Today I watched Roman Polanski’s The Ninth Gate (1999)
Dean Corso is something of a book detective, tracking down and finding rare tomes for rich collectors, but he is also an unscrupulous swindler who will go to any lengths for said employers. He is hired by one Boris Balkan,a wealthy man with an enviable collection of rare works on one subject, the Devil. Balkan has a particular book, The Nine Gates of the Kingdom of Shadows, of which only three original copies exist, but Balkan thinks there is actually only one true copy of The Nine Gates. He wants Corso to investigate the other two copies and find out what he can but as soon as he takes the job, Corso becomes consumed with well placed suspicion. There are people following Corso and an auspicious number of the people Corso corresponds with in this investigation turn up dead.
The Ninth Gate is not quite a horror or thriller but also not quite a comedy, finding a quirky middle ground where the two meet and crossover with the brooding mystery of neo-noir. Any one of these elements would be unsatisfying on it’s own, but together they strike an odd balance and give the film a very unique tone. The noirish mystery definitely benefits from the horror edge, lending the film a deeply foreboding atmosphere, while never needing to indulge in extreme scares. The sense of humour here fits into Polanski’s general style of being dark, understated, and slightly strange, hardly the winking irony of modern horror/comedy. I think a big part of what holds all these components together is Wojciech Kilar’s fantastic score which plays like a darker take on Danny Elfman’s fusion of bombastic and quirky.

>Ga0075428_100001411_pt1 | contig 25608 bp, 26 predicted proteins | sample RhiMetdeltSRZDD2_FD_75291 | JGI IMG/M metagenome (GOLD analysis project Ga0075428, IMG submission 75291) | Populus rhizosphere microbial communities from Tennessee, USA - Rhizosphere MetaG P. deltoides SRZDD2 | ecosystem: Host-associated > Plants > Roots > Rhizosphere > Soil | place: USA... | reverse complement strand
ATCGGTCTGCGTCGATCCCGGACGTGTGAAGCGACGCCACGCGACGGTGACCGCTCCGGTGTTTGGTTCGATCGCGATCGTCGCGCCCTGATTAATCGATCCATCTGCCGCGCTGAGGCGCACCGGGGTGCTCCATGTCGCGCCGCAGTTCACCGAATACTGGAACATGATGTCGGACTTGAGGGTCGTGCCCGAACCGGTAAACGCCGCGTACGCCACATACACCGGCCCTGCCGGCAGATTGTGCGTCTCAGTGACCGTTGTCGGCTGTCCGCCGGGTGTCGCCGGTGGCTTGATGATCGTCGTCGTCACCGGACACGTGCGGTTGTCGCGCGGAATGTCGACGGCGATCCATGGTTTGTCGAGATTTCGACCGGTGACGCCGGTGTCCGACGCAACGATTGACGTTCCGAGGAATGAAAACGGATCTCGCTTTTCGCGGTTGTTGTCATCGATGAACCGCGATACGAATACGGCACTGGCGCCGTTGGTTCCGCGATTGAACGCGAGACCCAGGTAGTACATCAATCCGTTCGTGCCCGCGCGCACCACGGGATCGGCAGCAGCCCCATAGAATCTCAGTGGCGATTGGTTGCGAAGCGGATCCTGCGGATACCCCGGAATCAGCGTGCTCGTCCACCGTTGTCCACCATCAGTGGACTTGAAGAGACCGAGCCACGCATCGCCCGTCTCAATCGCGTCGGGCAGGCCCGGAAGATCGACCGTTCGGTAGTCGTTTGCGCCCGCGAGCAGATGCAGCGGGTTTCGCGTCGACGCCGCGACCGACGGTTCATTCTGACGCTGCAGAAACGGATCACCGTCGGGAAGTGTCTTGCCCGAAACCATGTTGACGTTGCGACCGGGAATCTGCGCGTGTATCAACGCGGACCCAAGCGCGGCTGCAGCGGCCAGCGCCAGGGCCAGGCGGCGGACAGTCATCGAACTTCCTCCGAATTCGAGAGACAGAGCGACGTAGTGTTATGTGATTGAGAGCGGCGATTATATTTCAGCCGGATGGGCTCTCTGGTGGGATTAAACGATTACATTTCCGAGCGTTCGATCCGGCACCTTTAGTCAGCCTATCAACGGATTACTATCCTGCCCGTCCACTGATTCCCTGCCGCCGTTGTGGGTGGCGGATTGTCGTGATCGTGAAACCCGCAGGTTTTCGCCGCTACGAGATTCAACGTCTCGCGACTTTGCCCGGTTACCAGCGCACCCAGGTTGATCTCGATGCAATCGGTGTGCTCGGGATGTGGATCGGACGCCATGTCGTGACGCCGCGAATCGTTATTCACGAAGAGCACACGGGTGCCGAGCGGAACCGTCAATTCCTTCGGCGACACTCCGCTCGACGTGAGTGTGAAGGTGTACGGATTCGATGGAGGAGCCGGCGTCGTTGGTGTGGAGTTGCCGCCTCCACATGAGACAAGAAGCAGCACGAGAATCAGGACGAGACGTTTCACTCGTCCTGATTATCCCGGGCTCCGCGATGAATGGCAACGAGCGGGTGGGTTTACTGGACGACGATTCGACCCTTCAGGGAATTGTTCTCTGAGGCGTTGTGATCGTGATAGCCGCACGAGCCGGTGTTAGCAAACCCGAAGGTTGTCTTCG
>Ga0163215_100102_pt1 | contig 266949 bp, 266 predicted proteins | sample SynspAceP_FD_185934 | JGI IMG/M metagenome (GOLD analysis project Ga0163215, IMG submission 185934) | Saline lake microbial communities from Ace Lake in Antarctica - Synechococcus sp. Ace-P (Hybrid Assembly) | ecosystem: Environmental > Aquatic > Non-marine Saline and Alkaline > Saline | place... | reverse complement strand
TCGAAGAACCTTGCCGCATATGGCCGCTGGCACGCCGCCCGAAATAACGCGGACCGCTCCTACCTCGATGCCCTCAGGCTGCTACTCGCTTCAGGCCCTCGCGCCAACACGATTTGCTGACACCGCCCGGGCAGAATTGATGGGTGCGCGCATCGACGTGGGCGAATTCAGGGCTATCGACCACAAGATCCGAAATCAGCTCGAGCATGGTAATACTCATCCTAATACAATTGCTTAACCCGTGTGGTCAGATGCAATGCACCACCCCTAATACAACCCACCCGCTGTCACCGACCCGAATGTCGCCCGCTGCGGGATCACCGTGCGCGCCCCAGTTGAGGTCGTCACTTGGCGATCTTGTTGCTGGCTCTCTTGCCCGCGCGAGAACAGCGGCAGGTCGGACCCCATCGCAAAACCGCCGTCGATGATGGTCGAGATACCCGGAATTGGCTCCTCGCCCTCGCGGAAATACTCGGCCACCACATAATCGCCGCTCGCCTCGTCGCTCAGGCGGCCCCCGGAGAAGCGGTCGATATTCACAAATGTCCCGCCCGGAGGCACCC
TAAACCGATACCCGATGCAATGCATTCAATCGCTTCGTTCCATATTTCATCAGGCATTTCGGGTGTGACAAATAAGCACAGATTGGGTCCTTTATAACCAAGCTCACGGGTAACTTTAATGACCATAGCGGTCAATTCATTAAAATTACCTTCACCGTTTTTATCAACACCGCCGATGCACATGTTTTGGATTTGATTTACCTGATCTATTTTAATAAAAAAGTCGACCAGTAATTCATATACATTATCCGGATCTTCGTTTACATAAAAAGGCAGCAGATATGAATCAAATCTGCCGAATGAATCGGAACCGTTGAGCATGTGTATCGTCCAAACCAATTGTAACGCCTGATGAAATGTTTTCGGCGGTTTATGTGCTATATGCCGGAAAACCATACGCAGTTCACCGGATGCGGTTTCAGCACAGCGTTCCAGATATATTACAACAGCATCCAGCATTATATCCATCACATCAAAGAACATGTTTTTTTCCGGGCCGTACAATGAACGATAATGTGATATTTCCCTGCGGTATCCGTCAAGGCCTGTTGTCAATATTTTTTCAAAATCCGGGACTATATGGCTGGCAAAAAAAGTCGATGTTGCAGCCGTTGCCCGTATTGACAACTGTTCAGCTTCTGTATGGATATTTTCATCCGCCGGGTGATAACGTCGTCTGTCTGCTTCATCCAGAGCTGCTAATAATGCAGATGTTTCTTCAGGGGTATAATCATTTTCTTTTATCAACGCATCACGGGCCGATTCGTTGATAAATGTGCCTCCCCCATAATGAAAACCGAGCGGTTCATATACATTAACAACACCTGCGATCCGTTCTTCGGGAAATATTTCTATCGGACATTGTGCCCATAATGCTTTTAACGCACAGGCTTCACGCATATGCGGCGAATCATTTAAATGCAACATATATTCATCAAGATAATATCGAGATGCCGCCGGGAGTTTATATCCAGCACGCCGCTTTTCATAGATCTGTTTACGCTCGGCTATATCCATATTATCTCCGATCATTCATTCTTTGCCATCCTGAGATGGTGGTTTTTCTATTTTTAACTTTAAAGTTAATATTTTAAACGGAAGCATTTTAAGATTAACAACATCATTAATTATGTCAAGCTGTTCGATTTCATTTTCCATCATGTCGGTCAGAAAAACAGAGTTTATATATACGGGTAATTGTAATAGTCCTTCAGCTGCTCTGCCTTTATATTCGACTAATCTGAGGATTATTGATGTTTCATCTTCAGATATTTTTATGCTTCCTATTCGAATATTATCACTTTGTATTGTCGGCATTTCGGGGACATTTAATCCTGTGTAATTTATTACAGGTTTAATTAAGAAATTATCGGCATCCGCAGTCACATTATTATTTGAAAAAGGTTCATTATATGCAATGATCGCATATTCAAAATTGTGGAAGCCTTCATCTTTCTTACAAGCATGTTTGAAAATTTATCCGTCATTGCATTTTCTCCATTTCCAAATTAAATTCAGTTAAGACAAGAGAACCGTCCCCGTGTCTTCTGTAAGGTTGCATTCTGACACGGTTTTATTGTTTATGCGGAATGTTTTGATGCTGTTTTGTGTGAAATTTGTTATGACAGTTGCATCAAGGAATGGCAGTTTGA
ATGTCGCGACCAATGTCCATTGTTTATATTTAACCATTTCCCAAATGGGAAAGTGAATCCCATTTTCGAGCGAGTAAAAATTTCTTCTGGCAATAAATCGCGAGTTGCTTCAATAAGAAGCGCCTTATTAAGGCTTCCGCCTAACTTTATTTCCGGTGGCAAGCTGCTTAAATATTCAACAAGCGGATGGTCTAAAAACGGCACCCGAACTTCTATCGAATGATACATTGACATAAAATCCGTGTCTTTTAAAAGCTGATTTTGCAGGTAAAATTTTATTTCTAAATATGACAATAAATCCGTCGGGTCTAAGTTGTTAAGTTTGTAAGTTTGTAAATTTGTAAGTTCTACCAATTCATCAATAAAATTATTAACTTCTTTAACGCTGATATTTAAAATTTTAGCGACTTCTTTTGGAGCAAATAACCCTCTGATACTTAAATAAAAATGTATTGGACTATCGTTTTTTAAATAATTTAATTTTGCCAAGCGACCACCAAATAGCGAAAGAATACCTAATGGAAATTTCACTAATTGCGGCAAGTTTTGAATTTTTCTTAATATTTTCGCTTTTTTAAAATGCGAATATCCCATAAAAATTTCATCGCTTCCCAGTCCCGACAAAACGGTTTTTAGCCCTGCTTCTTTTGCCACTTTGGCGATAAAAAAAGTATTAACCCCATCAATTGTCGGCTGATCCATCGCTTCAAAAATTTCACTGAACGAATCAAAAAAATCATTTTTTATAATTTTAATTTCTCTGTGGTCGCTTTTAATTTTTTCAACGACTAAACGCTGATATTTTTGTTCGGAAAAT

Along with the fantastic score, this film is propped up by the performances of Johnny Depp as Dean Corso and Frank Langella as Boris Balkan. Depp helps make Corso a very compelling protagonist, he may be a bastard but he is damn good at it and that competence makes him stand out. Corso is a shark, a predator, whose prey is rare books; this makes him a wonderful amalgam of natural predation and intellectualism. Langella’s Balkan is like an even darker version of this, hungry for knowledge of things perhaps left unknown. Langella gets some of the funniest moments, especially some phone conversations in which he is the epitome of deadpan.
While I do think this is a very solid movie, I have to admit that it plays with symbols and story tropes that really work for me. Books and satanism all presented with humour that can be both sardonic and silly when needed. There is also a wonderfully colourful supporting cast whose unusual characters reminded me somewhat of a Coen Brothers film. I heartily recommend this film for those who can appreciate a more understated and subtle mystery with an off kilter sense of humour. 5/5